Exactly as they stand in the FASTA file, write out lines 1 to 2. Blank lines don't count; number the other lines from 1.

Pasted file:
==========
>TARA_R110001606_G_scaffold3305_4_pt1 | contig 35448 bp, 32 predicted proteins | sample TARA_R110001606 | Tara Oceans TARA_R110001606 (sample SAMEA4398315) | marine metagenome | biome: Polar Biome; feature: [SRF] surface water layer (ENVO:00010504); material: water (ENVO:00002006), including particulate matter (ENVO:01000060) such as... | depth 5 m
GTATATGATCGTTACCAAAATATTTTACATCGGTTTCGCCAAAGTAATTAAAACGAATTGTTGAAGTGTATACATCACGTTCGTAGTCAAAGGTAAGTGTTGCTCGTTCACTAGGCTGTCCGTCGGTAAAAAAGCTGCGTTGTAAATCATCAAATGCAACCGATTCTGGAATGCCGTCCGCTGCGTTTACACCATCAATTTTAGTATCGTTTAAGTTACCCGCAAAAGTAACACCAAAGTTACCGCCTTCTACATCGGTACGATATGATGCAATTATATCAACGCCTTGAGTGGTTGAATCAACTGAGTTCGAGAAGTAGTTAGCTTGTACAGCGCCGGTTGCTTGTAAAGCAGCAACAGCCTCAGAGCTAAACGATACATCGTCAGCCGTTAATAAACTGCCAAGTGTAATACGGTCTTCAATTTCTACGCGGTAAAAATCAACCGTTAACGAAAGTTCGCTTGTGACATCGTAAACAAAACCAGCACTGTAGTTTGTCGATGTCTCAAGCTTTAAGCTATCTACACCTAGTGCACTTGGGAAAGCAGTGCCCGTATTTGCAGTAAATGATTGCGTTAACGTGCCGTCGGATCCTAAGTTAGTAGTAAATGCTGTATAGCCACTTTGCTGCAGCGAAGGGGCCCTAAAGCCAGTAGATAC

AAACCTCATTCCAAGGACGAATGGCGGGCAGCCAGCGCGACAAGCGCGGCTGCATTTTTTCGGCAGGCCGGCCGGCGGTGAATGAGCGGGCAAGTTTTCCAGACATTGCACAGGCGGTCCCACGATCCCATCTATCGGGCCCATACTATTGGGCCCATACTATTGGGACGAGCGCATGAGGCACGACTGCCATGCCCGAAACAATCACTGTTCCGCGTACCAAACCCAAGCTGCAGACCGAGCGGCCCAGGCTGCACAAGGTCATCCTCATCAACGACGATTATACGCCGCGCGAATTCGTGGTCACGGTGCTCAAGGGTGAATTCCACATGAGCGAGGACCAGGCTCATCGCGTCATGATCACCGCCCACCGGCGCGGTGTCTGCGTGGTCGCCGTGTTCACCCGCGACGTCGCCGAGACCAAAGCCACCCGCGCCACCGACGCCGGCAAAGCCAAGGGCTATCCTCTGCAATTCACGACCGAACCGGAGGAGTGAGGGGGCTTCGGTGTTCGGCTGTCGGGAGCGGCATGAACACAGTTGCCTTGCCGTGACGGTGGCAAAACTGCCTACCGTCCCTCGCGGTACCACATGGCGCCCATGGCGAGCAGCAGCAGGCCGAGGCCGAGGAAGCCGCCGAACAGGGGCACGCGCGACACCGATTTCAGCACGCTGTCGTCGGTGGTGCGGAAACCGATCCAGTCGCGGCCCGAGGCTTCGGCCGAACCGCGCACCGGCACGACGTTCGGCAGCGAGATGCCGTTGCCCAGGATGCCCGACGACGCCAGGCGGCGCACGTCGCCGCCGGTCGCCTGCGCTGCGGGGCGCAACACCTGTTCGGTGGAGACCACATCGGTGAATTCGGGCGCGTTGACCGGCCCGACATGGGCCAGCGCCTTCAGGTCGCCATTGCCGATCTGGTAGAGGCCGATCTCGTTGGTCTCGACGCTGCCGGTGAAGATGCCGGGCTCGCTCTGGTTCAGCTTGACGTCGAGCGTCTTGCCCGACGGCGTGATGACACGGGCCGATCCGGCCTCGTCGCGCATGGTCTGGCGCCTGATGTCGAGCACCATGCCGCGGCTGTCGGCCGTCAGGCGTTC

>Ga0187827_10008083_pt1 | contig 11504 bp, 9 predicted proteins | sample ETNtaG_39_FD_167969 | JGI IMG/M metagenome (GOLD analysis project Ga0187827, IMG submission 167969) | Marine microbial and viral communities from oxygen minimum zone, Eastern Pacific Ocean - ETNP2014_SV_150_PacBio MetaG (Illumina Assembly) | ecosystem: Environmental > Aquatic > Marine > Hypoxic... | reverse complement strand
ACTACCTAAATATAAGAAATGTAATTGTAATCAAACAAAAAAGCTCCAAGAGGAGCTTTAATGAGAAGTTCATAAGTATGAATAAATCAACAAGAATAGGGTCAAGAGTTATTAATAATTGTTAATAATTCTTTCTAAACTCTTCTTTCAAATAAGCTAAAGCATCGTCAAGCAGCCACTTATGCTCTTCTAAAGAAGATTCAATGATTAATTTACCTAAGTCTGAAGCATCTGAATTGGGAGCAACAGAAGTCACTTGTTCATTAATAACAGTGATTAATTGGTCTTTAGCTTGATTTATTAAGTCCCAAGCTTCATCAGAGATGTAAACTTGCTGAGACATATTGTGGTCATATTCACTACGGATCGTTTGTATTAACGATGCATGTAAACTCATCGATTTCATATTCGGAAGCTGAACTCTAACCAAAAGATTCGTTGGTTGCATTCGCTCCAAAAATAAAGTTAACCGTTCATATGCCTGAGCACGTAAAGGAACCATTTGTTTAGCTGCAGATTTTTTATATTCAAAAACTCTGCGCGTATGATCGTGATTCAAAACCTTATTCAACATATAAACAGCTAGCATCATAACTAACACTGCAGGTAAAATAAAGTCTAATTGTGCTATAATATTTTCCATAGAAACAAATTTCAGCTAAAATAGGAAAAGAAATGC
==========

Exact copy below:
>TARA_R110001606_G_scaffold3305_4_pt1 | contig 35448 bp, 32 predicted proteins | sample TARA_R110001606 | Tara Oceans TARA_R110001606 (sample SAMEA4398315) | marine metagenome | biome: Polar Biome; feature: [SRF] surface water layer (ENVO:00010504); material: water (ENVO:00002006), including particulate matter (ENVO:01000060) such as... | depth 5 m
GTATATGATCGTTACCAAAATATTTTACATCGGTTTCGCCAAAGTAATTAAAACGAATTGTTGAAGTGTATACATCACGTTCGTAGTCAAAGGTAAGTGTTGCTCGTTCACTAGGCTGTCCGTCGGTAAAAAAGCTGCGTTGTAAATCATCAAATGCAACCGATTCTGGAATGCCGTCCGCTGCGTTTACACCATCAATTTTAGTATCGTTTAAGTTACCCGCAAAAGTAACACCAAAGTTACCGCCTTCTACATCGGTACGATATGATGCAATTATATCAACGCCTTGAGTGGTTGAATCAACTGAGTTCGAGAAGTAGTTAGCTTGTACAGCGCCGGTTGCTTGTAAAGCAGCAACAGCCTCAGAGCTAAACGATACATCGTCAGCCGTTAATAAACTGCCAAGTGTAATACGGTCTTCAATTTCTACGCGGTAAAAATCAACCGTTAACGAAAGTTCGCTTGTGACATCGTAAACAAAACCAGCACTGTAGTTTGTCGATGTCTCAAGCTTTAAGCTATCTACACCTAGTGCACTTGGGAAAGCAGTGCCCGTATTTGCAGTAAATGATTGCGTTAACGTGCCGTCGGATCCTAAGTTAGTAGTAAATGCTGTATAGCCACTTTGCTGCAGCGAAGGGGCCCTAAAGCCAGTAGATAC